Martha the day centre staff member wrapped up warm and donned her yellow vest as we marched off to the waiting bus. Martha and Beth were very approachable pragmatic women who were expert in their respective roles. We enjoyed a somewhat bumpy ride out into the cold sunny morning. The bus was lovely and warm. First stop one of the oldest residents in the area. A long single track led to a beautiful bungalow with a somewhat challenging driveway entry. Beth recalled her first time “on the run” as one of absolute terror as she tried to avoid hitting a post and wall to turn the bus to the applaud of local workmen. I am pleased to report that Beth is now the most skilled driver and cannot be faulted for her patience and acceptance of all the challenges of the run. The lady lives at the back of the property and needs assistance to walk to the back door. Slippy wet paths did not help with the task in hand. Martha gently taps on the glass and indicates to the lady that she needs to bring the key to open the back door. This takes a while during which Beth brings a folded up chair and we have a chat about the beautiful garden. Martha is let in and gently prompts the lady to put her coat, scarf and gloves on. The lady is physically very frail but has bright eyes and is looking forward to going out so much so that she forgets to use her stick. Martha and Beth help her into the wheelchair with clear guidance and a warmth which is heartening to experience. We trundle off across gravel to the bus on the driveway. This is no easy task and I’d suggest that gravel and wheelchairs are not compatible.

About 10 minutes later and we are off. The banter is friendly and a discussion ensues about place of birth, the prices of local housing for young people and the weather. Next stop a famous tourist village. Even at 9.15 am the narrow main road is cluttered with parked cars. Beth takes the bus to the end of the main road, turns and come back down. She parks in the road and a house door promptly opens by the wife. “they have to wait whilst we do this” states Beth in her very pragmatic way as she leaps from the drivers side and opens the bus door. “Hello, here we are again!” she exclaims and the gentleman gets on the bus. A dance of the seat belt ensues with some stray hands around Martha as she secures the belt. This is disregarded by Martha and we are soon on our way with a patient tail back ensuing. We all greet each other. The sun shines fiercely obscuring visibility at times.

We kind of double back in a zig zag to go and pick up another gentleman. He lives in a cul-de-sac and although the roads are wider the bus is hampered by a parked car which has not moved for the past few weeks as the owner has gone abroad. Beth again impresses us all with her reversing skills. The gentleman is helped to lock up and down the path by Martha and Beth. His legs do not seem to wish to comply with his desire to walk smoothly and it is apparent that the two people support is essential. This is the quickest pick up so far.

Martha needs to phone the next person but has no reception on her mobile. This is an everyday issue in the area. Beth drives on a little and stops in a passing place so that she can lend her phone to Martha. Martha talks to the son of a new customer and it is confirmed that they will be waiting outside the village post-office. The plan works and the bus swings onto the post-office forecourt. We introduce ourselves to the lady who is sprite and seems keen to travel on the bus. Martha sits with her for the remainder of the journey and introduces us all again. The bus takes a while to reach the small town. This is a chance to enjoy the journey, catch up on local gossip between hamlets and villages and see the landscape changes. Comments are made about the sheep, lambing season, fallen dry-stone walls, traffic and the various homes we pass. Some chattered more than others as others sat and enjoyed the journey. Soon we arrive at the day centre and again the impressive reversing process and helping off the bus ensued. Martha came into the centre for her breakfast and a natter with the day centre customers and staff.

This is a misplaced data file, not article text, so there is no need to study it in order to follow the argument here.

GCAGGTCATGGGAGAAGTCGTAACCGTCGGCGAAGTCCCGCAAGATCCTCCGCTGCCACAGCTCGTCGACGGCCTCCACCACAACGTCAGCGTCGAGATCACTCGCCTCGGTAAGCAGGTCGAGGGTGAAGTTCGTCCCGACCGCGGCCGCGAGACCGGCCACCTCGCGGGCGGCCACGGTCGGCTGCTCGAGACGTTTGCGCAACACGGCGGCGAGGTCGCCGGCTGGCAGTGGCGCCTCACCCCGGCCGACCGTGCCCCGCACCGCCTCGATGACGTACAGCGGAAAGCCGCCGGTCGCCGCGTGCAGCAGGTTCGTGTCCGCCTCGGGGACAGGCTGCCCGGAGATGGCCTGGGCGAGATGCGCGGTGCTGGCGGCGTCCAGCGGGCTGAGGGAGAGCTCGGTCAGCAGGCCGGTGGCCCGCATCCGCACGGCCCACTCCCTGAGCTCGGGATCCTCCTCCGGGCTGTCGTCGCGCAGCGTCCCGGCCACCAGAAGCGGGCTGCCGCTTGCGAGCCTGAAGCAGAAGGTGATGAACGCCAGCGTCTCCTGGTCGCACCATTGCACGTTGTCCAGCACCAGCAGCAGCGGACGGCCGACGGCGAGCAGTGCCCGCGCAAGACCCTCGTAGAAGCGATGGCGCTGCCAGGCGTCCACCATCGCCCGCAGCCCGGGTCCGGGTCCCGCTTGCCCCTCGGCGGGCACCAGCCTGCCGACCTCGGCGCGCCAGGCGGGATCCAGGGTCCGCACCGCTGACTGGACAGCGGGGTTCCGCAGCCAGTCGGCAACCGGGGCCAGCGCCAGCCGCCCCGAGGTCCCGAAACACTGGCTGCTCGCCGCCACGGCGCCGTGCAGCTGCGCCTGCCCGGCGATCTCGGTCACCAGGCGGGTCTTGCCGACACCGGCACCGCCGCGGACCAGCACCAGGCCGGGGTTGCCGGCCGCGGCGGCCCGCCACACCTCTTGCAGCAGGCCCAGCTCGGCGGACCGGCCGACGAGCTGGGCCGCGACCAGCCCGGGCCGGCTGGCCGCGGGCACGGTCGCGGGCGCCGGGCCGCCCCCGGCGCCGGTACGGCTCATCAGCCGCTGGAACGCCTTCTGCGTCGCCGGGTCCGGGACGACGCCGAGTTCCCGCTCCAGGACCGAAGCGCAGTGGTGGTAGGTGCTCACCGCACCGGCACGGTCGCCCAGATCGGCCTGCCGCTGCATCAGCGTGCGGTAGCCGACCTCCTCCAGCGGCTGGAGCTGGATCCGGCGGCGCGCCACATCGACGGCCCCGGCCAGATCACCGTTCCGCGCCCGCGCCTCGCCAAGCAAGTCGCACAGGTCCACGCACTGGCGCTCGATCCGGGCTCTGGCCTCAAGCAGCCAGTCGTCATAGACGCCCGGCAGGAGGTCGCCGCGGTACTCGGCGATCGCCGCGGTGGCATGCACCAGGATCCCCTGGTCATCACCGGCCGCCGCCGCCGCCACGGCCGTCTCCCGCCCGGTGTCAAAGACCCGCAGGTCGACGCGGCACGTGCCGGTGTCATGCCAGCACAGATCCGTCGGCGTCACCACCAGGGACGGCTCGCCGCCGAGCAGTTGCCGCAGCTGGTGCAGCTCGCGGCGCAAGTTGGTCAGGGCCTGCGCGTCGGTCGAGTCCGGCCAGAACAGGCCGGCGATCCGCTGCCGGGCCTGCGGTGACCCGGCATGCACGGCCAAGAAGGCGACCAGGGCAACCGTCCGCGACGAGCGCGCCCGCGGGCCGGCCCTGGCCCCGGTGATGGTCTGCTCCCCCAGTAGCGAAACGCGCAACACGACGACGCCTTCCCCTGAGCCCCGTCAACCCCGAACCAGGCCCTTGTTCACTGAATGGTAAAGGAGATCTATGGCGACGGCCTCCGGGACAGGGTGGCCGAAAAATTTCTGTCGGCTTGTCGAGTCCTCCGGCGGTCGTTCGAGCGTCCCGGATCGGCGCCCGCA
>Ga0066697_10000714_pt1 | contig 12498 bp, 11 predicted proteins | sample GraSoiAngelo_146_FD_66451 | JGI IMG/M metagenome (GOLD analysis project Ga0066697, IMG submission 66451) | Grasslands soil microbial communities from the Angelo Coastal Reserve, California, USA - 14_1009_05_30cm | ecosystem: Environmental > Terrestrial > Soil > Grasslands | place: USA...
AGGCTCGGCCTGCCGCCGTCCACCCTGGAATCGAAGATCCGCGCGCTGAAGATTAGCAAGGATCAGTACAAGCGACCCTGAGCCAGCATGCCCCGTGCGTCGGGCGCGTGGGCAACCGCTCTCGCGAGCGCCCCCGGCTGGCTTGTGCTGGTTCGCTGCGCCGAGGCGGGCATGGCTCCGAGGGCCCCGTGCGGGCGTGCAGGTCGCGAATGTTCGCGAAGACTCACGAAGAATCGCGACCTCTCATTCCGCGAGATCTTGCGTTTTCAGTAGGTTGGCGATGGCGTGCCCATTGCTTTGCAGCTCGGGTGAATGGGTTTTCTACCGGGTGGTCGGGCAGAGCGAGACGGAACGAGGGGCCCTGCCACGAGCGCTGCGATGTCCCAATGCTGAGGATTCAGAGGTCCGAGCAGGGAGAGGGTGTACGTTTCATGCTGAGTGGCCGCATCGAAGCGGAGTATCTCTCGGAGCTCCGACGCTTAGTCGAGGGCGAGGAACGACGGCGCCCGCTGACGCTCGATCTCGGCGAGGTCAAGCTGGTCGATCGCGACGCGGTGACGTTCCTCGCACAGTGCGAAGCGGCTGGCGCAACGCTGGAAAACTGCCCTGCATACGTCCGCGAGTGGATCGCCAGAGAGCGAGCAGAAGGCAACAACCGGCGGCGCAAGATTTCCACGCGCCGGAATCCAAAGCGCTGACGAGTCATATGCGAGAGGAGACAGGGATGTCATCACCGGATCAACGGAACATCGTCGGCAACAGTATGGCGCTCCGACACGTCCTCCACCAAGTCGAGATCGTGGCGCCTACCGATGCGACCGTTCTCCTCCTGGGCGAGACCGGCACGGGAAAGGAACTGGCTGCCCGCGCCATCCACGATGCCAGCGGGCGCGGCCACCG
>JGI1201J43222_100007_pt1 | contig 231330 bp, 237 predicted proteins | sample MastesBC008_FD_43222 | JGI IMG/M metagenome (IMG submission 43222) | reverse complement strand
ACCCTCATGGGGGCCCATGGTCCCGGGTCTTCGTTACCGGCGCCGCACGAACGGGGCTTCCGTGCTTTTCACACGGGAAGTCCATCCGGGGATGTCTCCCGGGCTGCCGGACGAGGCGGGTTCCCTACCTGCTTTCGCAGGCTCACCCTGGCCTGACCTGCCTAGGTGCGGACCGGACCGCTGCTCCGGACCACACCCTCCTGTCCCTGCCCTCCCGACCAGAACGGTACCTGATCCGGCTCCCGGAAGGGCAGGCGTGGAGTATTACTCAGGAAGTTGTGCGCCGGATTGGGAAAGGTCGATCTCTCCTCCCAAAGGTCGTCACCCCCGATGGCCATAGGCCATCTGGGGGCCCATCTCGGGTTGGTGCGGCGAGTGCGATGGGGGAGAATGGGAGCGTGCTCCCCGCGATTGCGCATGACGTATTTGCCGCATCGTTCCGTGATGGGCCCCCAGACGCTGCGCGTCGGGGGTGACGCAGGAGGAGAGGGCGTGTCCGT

I ask Martha what she will do with the rest of her day and she replies that the bus needs to be washed and checked over before the afternoon runs. Martha volunteers every week and is an impressive part of the team who manage to ensure that older people can get to their day centres and hospital appointments. On reflection the sheer complexity of the role was so much more than a driver…skills such as empathy, tolerance and an enormous dose of humour are essential. Supporting some of the most physically frail in the community is undertaken every day by these staff and providers need to know that the job they do not only reduces loneliness but offers reassurance to carers who can be confident that their loved one is secure. Public transport cannot bridge this gap as they are not equipped to manage the complexities of reaching A to B. Being taken for a ride has new meaning for older people as a positive opportunity for connections to their familiar places and faces.

Let’s celebrate smelling the Alpaca spit alongside the roses…


Alpaca, Smile, Teeth, Fur, Funny, Farm


I’ve had a busy time recently and would like to share a few thoughts with you. Please feel free to challenge or comment on these as it helps shape ideas. These reflections are about the cultures of dementia care and the ways in which we all try to balance our perceptions of vulnerability, risk mitigation and expectations of dementia. Clearly I can’t cover all bases in this blog so there will be some gaps which will be filled or expanded on later.

Firstly here comes my “health warning” about this blog as I do not wish to cause any offence to you the reader. I am fully aware of the huge constant challenges which dementia brings to families who through love provide unwavering support in often very difficult circumstances. I also wish to mention the providers who are finding it tricky to balance the demands for their services with ever constricting resources. Many of these staff are going the extra mile in difficult times. These are very worrying times for everyone involved in dementia care. This blog is not about knocking these services or any of the wonderful compassionate people who strive to improve the lot of those with dementia.